Ringworm in Dogs – It’s Not a Worm at All!
Ringworm isn't in fact a worm at all, it is a fungal infection. It gets it's name because it often causes a hairless round patch on the skin of both dogs and people, which can be red and itchy.
The infected patch heals from the middle outwards, so it looks like a red ring on the skin. In some cases, dogs can have ringworm without showing any skin changes. Also, the fungal spores live a long time in the environment. Spread is through contacting the spores, either through patting an infected dog, or handling bedding or grooming tools such as brushes.
Ringworm in Dogs Treatment
Depending on the severity, you and your dog will be treated with an ointment, or with tablets. Because an infected dog is constantly shedding spores, you have to be persistent to completely eliminate the infection. Fortunately, ringworm is usually not a severe condition, and is easily treated.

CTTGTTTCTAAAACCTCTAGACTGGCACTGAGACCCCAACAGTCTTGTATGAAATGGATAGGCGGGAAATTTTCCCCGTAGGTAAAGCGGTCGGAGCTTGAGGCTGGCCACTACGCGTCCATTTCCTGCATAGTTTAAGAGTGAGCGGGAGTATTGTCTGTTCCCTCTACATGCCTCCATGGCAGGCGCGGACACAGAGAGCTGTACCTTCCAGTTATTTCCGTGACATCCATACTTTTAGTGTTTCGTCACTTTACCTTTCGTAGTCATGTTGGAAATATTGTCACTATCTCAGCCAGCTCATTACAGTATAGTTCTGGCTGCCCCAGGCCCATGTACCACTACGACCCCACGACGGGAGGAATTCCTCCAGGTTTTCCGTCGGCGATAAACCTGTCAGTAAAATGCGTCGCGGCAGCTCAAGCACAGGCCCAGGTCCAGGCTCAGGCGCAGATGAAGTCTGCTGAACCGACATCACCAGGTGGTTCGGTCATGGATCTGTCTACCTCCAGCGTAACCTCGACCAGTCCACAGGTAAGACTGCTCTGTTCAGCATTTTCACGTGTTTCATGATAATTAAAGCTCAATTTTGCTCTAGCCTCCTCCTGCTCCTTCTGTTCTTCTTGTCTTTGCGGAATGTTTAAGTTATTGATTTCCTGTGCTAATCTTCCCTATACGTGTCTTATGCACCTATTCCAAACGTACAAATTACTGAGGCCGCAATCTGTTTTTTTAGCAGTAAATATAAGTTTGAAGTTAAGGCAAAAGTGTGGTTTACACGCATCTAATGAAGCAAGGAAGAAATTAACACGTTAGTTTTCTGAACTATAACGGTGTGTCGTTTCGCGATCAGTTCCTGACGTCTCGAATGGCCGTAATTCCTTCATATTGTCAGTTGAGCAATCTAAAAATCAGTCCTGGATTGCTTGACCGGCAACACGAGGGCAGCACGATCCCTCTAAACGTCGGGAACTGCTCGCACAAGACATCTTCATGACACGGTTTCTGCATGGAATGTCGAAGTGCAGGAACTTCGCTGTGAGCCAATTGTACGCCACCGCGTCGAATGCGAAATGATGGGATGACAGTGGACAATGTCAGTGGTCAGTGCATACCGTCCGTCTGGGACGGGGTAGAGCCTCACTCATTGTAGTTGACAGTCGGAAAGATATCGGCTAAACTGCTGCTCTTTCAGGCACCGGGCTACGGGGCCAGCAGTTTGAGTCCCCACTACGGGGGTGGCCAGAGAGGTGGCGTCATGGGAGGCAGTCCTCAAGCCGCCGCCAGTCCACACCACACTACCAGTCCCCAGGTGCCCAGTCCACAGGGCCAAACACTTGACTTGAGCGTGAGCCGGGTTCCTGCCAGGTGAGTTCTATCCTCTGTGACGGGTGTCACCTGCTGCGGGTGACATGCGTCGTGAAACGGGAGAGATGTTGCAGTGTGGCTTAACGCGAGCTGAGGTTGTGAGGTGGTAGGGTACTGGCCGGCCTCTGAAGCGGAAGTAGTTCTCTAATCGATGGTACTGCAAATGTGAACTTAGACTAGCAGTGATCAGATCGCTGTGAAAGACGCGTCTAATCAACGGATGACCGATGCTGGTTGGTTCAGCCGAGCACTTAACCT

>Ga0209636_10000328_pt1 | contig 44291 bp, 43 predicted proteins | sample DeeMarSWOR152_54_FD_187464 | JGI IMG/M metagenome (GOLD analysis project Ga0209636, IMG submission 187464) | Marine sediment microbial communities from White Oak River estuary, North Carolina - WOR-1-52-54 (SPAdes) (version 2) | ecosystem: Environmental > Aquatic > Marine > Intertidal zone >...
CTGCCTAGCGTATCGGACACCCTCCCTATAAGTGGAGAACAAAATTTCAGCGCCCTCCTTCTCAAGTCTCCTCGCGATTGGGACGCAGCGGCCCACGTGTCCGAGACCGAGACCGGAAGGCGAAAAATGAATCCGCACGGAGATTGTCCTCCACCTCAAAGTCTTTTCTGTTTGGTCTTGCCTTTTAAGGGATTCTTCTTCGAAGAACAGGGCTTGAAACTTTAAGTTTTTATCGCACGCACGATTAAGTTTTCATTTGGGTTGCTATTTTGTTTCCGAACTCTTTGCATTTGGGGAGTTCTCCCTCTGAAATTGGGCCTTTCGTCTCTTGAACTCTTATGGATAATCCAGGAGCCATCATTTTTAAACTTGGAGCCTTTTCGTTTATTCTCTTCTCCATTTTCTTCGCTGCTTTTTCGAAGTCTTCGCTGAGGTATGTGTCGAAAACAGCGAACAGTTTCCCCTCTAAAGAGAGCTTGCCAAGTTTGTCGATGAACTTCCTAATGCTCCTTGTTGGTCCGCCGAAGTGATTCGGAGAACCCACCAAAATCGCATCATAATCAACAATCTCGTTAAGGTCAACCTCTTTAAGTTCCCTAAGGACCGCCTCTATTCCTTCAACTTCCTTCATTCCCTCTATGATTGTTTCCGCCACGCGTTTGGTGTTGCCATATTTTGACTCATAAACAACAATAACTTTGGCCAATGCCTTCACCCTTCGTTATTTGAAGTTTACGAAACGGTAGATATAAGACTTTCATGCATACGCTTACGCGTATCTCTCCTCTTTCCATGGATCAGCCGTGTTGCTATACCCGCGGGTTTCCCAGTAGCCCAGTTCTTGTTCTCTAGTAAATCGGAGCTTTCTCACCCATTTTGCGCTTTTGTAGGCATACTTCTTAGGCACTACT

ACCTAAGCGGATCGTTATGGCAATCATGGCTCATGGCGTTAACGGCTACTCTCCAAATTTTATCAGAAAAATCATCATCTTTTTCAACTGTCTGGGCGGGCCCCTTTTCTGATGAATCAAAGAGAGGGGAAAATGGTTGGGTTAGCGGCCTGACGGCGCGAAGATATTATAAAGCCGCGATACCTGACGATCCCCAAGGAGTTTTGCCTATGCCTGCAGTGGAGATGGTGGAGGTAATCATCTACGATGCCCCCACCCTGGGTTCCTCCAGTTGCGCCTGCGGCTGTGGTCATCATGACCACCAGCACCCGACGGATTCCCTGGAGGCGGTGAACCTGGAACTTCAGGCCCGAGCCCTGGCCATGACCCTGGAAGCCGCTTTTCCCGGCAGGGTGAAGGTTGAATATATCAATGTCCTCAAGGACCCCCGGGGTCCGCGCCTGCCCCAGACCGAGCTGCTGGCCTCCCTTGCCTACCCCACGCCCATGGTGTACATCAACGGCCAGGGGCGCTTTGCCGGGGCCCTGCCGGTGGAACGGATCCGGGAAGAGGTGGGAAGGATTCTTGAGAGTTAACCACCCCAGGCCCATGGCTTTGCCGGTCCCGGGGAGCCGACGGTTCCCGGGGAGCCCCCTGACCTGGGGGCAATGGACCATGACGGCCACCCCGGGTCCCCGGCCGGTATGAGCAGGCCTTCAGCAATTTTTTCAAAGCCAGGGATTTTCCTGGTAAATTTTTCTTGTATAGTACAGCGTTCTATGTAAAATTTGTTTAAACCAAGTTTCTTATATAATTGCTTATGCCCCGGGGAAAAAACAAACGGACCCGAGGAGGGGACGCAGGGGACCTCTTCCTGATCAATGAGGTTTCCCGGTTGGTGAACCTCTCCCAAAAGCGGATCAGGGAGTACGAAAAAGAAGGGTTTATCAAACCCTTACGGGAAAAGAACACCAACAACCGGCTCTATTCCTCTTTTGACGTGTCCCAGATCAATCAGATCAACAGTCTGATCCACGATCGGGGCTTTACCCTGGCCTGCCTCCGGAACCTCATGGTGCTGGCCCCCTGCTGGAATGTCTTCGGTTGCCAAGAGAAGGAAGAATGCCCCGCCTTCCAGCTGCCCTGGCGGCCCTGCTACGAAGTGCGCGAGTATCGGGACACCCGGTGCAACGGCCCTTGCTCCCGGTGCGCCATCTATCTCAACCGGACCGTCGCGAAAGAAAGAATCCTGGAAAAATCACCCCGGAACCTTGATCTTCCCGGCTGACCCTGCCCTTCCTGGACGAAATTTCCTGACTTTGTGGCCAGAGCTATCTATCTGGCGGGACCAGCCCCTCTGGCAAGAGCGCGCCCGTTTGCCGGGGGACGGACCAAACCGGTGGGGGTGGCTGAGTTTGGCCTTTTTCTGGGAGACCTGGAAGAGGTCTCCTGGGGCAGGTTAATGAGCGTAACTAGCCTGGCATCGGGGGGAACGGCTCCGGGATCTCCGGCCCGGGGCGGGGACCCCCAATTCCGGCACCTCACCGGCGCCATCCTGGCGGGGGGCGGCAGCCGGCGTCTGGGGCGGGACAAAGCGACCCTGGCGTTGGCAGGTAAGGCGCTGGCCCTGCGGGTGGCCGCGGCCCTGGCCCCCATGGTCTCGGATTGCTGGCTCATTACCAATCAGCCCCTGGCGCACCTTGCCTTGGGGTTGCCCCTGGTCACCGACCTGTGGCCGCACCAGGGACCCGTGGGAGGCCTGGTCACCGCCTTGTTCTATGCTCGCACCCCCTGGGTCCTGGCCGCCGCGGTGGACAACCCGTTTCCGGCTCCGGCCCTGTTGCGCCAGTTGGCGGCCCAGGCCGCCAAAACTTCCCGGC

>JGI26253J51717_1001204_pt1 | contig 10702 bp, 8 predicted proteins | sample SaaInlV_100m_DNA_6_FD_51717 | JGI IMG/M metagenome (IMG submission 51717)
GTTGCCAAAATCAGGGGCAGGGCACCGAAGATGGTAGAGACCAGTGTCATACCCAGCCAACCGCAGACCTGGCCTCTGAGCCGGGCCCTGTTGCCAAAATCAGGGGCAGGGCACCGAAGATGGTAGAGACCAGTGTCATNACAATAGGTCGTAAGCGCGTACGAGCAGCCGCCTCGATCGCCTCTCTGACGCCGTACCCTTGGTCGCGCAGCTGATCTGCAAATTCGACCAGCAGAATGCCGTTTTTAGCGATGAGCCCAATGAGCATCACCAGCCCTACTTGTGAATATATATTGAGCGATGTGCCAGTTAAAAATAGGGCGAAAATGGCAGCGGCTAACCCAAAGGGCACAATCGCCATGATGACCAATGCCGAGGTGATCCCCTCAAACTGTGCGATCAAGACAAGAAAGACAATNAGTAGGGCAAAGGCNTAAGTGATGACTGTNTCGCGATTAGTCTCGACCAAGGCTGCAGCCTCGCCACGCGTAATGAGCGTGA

How to Prevent Ringworm in Dogs
Teaching your child good hygiene will help prevent infection with these worms, and keep your child healthy. Ringworm, medically referred to as “Dermatomycosis”, is a fungus infection of the skin, most commonly found in young animals. Circular or irregular areas of hair loss occur on the face, body, and legs.
The skin in affected areas is usually dry and scaly. This disease can be transmitted from animal to animal, from soil to animal, and from animal to man. Definitive diagnosis is best achieved through culture and identification of the fungal agent.
Many chronic diseases that do not readily respond to treatment are mistakenly diagnosed as fungal infections.
These mistakes can be avoided by the use of fungal cultures. Therapy is specific and will result in complete remission of the disease. Topical and systemic drugs are used.
Can I Catch Ringworm From My Dog?
Yes. You can indeed. Ensure you're vigilant and take all precautionary measures to avoid contact with bare skin and speak to your vet and your doctor on how to manage ringworm should your dog be diagnosed with it.
BVA Download: Infectious Diseases and Zoonoses